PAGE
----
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For almost five millennia, in every culture and every major religion, indigoa blue pigment obtained from the small green leaf of a parasitic shrub through a complex process that even scientists still regard as mysterioushas been one of the world's most valued dyes. Indigois the story of this precious dye and its ancient heritage: its relationship to slavery as the "hidden half" of the trans-Atlantic slave trade, its profound spiritual (African, Islamic, Christian, Amish) and sartorial significance that is little recognized but no less alive today (blue jeans, anyone?). It is an untold story, existing in footnotes and brief mentions in popular and scholarly records, brimming with rich, electrifying tales of those who shaped the course of 20th century colonial history and a world economy, fascinating people long forgotten who here are brought thrillingly alive. ButIndigois also the story of a personal quest: McKinley is the descendant of a clan of Scots who wore indigo tartan as their virile armor; the kin of several generations of Jewish "rag traders"; her maternal grandfather owned a textile factory in Lynn, Massachusetts; and she's a paternal granddaughter of African slavesher ancestors were traded along the same Saharan routes as indigo, where a length of blue cotton could purchase human life. McKinley's journey in search of beauty and her own history began with a Fulbright fellowship to research indigo, and ultimately leads her to a new and satisfying path, to finally "taste life."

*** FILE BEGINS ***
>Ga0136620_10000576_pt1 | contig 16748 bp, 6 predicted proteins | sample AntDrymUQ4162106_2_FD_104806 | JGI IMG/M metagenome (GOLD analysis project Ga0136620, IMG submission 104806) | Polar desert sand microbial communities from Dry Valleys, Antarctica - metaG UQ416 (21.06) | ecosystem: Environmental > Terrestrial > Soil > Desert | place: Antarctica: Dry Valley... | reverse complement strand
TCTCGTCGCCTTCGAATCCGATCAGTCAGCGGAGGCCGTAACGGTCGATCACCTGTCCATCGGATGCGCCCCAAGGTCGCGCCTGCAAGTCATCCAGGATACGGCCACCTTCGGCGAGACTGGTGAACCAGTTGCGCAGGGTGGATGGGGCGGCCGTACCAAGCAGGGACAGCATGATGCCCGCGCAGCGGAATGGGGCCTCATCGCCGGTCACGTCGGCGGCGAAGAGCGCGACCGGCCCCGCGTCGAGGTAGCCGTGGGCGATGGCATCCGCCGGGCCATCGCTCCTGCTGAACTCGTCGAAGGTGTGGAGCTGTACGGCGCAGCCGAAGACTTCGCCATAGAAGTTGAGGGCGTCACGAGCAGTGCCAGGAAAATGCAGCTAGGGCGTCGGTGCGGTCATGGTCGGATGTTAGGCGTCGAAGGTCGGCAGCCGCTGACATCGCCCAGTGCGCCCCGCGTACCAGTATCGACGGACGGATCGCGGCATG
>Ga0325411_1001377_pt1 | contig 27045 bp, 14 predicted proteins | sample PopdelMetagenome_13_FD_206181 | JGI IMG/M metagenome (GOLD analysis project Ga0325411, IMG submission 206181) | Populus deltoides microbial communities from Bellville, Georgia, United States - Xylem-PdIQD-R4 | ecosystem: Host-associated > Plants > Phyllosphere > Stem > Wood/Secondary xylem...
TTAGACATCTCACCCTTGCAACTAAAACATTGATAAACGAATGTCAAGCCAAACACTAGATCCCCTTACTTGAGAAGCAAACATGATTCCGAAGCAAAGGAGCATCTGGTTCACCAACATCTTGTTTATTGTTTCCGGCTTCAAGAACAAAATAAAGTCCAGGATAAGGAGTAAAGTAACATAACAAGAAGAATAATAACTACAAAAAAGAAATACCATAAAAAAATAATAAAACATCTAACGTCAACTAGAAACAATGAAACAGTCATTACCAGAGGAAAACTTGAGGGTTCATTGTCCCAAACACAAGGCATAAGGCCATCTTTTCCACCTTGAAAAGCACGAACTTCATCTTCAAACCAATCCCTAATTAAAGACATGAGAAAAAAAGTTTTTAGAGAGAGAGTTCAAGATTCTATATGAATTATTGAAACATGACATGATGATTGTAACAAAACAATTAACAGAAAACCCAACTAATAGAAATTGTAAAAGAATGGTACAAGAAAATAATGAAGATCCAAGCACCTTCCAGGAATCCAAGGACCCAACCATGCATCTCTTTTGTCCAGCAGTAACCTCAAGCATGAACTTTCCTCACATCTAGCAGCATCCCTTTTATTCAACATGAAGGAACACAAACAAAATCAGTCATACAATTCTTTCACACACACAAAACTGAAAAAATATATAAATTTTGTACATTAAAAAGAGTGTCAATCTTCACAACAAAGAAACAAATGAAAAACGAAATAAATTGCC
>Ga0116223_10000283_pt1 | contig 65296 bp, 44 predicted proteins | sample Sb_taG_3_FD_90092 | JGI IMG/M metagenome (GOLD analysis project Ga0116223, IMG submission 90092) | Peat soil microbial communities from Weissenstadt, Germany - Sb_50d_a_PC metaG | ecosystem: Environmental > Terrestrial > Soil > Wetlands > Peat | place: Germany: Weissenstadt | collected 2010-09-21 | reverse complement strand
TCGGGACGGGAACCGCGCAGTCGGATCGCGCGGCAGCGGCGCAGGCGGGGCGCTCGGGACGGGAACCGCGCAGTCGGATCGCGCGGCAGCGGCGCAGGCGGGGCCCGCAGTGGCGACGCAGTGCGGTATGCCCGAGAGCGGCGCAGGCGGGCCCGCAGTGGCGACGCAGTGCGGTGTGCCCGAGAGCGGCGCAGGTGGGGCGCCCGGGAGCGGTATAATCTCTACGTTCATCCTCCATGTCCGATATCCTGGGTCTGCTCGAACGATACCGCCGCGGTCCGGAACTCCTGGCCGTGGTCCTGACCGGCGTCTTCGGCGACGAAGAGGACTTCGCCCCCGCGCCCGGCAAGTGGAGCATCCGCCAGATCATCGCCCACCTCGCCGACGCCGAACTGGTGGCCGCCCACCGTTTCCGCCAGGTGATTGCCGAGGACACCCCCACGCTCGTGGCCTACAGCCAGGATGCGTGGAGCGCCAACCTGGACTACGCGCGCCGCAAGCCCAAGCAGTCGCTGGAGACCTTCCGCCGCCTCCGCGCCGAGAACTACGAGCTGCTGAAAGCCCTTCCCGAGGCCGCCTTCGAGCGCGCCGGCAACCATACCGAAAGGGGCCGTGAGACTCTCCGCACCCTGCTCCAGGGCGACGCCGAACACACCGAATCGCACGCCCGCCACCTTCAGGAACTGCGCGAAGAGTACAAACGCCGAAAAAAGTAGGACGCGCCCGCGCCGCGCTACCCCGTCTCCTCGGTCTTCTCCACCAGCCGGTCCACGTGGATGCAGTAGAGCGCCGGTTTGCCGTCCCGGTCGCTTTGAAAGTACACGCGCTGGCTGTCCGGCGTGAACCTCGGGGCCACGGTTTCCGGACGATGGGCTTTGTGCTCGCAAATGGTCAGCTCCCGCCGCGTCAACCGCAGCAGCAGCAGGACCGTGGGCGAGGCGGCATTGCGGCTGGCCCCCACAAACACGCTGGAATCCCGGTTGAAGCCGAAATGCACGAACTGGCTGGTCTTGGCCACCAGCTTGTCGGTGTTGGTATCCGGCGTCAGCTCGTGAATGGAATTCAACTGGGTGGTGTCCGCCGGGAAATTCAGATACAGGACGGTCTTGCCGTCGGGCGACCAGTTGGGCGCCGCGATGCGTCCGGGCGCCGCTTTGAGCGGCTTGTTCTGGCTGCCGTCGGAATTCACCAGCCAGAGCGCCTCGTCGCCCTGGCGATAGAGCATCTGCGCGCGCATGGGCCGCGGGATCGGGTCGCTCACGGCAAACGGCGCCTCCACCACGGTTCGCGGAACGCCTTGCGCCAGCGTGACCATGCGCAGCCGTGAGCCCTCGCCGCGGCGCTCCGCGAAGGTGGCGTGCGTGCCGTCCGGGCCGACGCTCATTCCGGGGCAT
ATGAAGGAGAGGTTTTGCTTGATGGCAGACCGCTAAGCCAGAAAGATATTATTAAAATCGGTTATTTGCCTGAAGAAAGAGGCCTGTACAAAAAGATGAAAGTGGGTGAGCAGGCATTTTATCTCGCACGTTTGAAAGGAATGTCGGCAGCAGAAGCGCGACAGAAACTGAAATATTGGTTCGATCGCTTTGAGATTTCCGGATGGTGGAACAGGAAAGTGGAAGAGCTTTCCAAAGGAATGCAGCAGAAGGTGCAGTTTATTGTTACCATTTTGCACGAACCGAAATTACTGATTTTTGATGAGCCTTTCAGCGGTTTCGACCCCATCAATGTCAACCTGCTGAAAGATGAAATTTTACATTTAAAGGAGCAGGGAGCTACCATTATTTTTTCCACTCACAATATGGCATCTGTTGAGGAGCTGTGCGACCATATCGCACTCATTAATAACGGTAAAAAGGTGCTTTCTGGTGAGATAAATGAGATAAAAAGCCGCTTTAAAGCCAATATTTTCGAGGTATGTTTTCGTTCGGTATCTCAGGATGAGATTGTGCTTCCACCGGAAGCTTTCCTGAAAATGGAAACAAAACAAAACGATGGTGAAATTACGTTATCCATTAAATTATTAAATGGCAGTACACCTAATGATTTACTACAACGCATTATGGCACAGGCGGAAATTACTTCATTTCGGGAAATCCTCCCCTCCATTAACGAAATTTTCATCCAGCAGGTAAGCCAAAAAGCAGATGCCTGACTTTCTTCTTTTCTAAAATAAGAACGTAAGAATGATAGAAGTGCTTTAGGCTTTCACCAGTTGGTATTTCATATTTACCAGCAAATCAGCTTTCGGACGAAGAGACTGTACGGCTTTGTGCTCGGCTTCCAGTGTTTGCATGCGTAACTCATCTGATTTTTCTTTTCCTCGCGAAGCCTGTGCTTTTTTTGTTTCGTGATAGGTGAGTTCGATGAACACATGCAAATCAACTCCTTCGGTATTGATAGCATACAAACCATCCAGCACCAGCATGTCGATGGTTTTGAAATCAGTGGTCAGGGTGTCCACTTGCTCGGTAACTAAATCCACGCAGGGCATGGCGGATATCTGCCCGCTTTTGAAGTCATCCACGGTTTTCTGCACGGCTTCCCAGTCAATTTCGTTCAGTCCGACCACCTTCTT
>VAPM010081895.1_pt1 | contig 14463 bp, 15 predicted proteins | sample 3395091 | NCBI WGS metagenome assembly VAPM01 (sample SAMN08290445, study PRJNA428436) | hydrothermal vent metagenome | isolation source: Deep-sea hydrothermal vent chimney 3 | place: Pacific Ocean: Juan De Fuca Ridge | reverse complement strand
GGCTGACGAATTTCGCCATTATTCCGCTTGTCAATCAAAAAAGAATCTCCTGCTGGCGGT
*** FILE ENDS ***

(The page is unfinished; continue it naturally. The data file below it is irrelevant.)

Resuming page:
Table of Contents
|Author's Note||p. xiii|
|An Invitation, Ghana||p. 15|
|A Burning Heart, Ghana||p. 50|
|Widow's Blues, Ghana||p. 71|
|The Road to Bobo-Dioulasso, Burkina Faso||p. 103|
|The Chanel of Africa, Ghana||p. 118|
|Amazons, Wives of the Gods, and Mama Benz, Ghana/Togo/Benin||p. 130|
|Not Everything You Can Own, Ivory Coast||p. 150|
|The Beautiful One, Ghana||p. 165|
|Mothers of Ash, Nigeria||p. 170|
|Blue Gold and Concubines, Niger||p. 194|
|Divine Sky, Senegal and New York City||p. 205|
|The Taste of Life|
|It's Never Late, New York City||p. 219|
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